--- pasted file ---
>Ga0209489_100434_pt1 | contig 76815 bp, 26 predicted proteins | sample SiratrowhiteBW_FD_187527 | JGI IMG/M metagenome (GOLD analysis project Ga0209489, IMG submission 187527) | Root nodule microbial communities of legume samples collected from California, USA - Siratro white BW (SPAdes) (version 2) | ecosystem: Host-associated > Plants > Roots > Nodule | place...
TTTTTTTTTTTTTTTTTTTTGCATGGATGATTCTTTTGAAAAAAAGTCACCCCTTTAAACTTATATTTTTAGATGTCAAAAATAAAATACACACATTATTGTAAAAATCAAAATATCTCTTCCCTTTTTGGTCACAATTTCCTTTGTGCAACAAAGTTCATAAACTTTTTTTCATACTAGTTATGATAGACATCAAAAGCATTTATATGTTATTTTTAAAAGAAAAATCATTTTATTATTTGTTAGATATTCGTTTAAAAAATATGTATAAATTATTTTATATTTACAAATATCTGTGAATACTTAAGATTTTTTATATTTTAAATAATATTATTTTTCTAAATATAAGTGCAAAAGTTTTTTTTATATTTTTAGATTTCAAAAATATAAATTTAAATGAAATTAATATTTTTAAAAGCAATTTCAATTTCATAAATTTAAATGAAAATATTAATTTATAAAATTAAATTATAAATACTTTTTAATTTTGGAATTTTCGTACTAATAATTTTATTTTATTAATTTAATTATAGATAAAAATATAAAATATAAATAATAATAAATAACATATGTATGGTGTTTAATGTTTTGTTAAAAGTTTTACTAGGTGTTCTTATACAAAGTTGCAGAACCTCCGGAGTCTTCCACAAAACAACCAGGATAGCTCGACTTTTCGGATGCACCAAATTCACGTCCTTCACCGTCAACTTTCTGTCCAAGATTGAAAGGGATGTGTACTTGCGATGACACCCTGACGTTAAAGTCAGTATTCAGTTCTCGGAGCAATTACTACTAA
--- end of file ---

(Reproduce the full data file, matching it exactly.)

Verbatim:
>Ga0209489_100434_pt1 | contig 76815 bp, 26 predicted proteins | sample SiratrowhiteBW_FD_187527 | JGI IMG/M metagenome (GOLD analysis project Ga0209489, IMG submission 187527) | Root nodule microbial communities of legume samples collected from California, USA - Siratro white BW (SPAdes) (version 2) | ecosystem: Host-associated > Plants > Roots > Nodule | place...
TTTTTTTTTTTTTTTTTTTTGCATGGATGATTCTTTTGAAAAAAAGTCACCCCTTTAAACTTATATTTTTAGATGTCAAAAATAAAATACACACATTATTGTAAAAATCAAAATATCTCTTCCCTTTTTGGTCACAATTTCCTTTGTGCAACAAAGTTCATAAACTTTTTTTCATACTAGTTATGATAGACATCAAAAGCATTTATATGTTATTTTTAAAAGAAAAATCATTTTATTATTTGTTAGATATTCGTTTAAAAAATATGTATAAATTATTTTATATTTACAAATATCTGTGAATACTTAAGATTTTTTATATTTTAAATAATATTATTTTTCTAAATATAAGTGCAAAAGTTTTTTTTATATTTTTAGATTTCAAAAATATAAATTTAAATGAAATTAATATTTTTAAAAGCAATTTCAATTTCATAAATTTAAATGAAAATATTAATTTATAAAATTAAATTATAAATACTTTTTAATTTTGGAATTTTCGTACTAATAATTTTATTTTATTAATTTAATTATAGATAAAAATATAAAATATAAATAATAATAAATAACATATGTATGGTGTTTAATGTTTTGTTAAAAGTTTTACTAGGTGTTCTTATACAAAGTTGCAGAACCTCCGGAGTCTTCCACAAAACAACCAGGATAGCTCGACTTTTCGGATGCACCAAATTCACGTCCTTCACCGTCAACTTTCTGTCCAAGATTGAAAGGGATGTGTACTTGCGATGACACCCTGACGTTAAAGTCAGTATTCAGTTCTCGGAGCAATTACTACTAA